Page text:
(The author is a Reuters Breakingviews columnist. The opinions expressed are his own.)
By Richard Beales
NEW YORK (Reuters Breakingviews) - Apple(AAPL.O) is breaking new ground again - but this time in finance. The iPhone and iPad maker launched a giant bond issue on Tuesday and may borrow well over $15 billion, the most in one shot by any non-bank ever. The bonds could also carry record low pricing. Eager investors should be alert to the perfect storm behind the deal.
It's a kind of conspiracy involving Apple's novelty in the market, the Federal Reserve's ultra-low interest rates and the Internal Revenue Service's habit of taxing overseas profits that U.S. companies bring home. Apple is selling three and five-year floating-rate debt as well as three, five, 10 and 30-year fixed-rate bonds.
The company missed by just one notch a AAA rating from both Standard & Poor's and Moody's Investors Service. The agencies' concern is that fickle consumers and technological disruption could dent Apple's competitive position. Fitch Ratings said its grade would have been lower had it provided one, considering the humbling of former tech high-fliers Sony (6758.T), Nokia NOK1V.HE and Motorola Mobility.
But with $145 billion of cash and billions more flowing in every quarter, Apple is stirring intense interest in its debt, with orders topping $40 billion by mid-morning in New York, according to IFR. If the company ends up issuing $20 billion, spread evenly across all six parts, the annual interest bill could run to some $330 million at the early price levels reported by IFR, which will probably drop. Apple's roughly $60 billion of annual earnings before interest and tax would cover interest plus existing interest-like charges well over 100 times.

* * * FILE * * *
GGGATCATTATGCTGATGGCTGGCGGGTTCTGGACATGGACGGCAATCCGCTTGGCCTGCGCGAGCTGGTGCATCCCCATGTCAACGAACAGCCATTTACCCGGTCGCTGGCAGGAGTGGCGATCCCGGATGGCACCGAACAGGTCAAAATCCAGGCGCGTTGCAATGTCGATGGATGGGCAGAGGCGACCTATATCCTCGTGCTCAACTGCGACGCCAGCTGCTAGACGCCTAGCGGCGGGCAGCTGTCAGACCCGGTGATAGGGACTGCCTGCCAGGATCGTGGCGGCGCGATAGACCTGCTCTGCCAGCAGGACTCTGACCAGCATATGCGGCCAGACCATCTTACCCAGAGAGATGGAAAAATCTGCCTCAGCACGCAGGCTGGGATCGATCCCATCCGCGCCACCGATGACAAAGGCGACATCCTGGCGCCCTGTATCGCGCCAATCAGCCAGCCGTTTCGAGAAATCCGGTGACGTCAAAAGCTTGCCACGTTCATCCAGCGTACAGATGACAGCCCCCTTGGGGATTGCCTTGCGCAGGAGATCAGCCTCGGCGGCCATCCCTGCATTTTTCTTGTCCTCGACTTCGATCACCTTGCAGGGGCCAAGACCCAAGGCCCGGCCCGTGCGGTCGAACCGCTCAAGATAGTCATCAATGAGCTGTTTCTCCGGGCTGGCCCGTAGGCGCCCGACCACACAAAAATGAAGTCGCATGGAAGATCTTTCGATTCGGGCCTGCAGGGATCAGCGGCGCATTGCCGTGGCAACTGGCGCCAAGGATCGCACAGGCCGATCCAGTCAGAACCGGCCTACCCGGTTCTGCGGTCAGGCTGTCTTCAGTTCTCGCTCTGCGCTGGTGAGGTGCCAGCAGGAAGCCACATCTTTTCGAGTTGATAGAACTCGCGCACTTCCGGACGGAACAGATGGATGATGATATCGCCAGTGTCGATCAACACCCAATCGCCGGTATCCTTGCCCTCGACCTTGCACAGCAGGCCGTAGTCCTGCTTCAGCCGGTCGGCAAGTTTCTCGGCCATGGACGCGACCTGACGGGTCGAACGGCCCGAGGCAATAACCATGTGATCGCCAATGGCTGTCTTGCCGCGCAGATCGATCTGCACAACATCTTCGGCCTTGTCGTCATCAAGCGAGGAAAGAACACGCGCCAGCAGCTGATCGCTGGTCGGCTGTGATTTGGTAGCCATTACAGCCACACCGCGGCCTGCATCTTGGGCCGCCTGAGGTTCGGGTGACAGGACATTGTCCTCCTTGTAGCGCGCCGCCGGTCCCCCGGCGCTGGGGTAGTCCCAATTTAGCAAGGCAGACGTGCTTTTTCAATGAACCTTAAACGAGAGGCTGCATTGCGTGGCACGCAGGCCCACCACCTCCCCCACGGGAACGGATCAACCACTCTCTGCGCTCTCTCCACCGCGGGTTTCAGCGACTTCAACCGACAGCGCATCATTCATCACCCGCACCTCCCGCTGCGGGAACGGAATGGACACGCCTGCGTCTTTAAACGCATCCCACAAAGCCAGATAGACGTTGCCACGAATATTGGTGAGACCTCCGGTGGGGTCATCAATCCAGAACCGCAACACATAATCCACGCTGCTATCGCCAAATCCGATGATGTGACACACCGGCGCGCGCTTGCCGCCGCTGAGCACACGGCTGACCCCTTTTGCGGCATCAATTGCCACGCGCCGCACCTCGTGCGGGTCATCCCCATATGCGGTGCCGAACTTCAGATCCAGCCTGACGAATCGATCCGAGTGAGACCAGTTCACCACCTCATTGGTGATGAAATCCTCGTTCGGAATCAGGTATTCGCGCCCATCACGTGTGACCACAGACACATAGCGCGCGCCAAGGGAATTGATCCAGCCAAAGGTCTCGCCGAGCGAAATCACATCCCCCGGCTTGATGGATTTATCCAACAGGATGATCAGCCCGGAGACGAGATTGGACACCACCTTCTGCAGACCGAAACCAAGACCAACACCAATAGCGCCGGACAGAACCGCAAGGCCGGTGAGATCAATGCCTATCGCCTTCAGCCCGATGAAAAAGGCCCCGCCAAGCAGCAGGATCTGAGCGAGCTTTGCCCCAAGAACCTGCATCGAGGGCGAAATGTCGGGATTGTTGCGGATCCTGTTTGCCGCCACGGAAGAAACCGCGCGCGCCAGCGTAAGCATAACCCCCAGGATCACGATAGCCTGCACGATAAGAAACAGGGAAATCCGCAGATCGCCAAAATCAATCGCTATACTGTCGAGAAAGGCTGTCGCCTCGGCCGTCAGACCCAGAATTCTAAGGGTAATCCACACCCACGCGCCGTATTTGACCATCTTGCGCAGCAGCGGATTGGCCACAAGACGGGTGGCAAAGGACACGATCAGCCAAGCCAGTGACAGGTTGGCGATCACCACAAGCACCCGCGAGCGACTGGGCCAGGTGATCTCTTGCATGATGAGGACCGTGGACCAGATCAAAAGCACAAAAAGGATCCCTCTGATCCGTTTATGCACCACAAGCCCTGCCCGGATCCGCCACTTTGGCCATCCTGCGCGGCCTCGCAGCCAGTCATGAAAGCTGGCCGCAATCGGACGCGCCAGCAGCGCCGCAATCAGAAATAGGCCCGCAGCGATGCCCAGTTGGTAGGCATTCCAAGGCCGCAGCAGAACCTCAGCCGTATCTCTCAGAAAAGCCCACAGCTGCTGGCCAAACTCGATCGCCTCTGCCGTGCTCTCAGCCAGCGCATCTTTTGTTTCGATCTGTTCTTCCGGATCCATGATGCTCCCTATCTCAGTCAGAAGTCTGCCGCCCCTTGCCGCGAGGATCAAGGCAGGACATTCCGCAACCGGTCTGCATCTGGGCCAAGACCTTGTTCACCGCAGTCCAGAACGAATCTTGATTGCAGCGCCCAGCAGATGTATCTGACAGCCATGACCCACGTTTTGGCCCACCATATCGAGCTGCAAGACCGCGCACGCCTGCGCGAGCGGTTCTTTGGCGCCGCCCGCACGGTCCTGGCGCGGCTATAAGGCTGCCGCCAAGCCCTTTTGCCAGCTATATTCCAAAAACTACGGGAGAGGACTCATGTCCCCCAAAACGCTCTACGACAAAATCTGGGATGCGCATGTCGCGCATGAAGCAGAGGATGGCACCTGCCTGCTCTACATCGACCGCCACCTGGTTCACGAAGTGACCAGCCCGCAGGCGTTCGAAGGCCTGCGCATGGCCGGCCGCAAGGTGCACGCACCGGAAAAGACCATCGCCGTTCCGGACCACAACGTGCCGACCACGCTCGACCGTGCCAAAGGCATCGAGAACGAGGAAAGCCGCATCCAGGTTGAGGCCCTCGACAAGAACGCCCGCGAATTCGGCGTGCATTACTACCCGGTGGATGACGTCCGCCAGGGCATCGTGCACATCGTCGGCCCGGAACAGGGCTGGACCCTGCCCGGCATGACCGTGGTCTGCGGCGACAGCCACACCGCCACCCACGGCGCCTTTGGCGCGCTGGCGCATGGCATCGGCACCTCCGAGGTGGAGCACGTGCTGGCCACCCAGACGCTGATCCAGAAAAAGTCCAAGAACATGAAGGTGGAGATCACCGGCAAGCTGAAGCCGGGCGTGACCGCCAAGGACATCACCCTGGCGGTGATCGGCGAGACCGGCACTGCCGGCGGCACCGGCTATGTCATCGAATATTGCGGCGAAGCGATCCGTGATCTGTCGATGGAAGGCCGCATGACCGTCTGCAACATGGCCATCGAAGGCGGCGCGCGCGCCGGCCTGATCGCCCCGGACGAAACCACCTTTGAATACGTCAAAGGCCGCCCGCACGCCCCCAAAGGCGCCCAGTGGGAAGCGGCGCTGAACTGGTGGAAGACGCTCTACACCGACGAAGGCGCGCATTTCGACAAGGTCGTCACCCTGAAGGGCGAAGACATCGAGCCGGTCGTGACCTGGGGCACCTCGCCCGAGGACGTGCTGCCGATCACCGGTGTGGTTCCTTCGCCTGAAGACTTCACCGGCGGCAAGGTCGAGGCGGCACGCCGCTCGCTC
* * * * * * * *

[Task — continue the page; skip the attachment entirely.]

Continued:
In its quest to return $100 billion to shareholders by the end of 2015 while avoiding tax on repatriating cash, Apple could borrow as much again next year and the year after. That would turn it into a debt market touchstone without endangering its balance sheet. Add benchmark rates that have fallen even since Microsoft (MSFT.O) sold debt last week, and Apple's bonds may set new record lows for yields, at least relative to the underlying benchmarks.
The company has captured for its debt launch some of the hype it generates when unveiling new gizmos. Yet with little room in the pricing, buyers of longer-dated bonds stand to lose money if rates go up. And the competitive danger highlighted by Fitch, while seemingly remote, is real. As a debt investment, Apple may prove reasonably healthy but not especially satisfying.
- Apple on April 30 opened order books on a six-part all-dollar bond offering, which could turn out to be the largest non-bank debt sale in history. The U.S. iPhone and iPad maker is issuing bonds to help fund its plan to return $100 billion in capital to shareholders by the end of 2015.
- Apple is planning to offer three-year and five-year fixed and floating-rate notes, as well as 10-year and 30-year fixed-rate notes via Goldman Sachs and Deutsche Bank.
- Sources told IFR that investors, in what is known as a reverse inquiry, had asked for Apple to issue at least $5 billion to $6 billion in debt, but that the company in fact plans to issue $15 billion or more, which would be the largest bond sale ever by a non-financial institution.
Editing by Reynolds Holding and Martin Langfield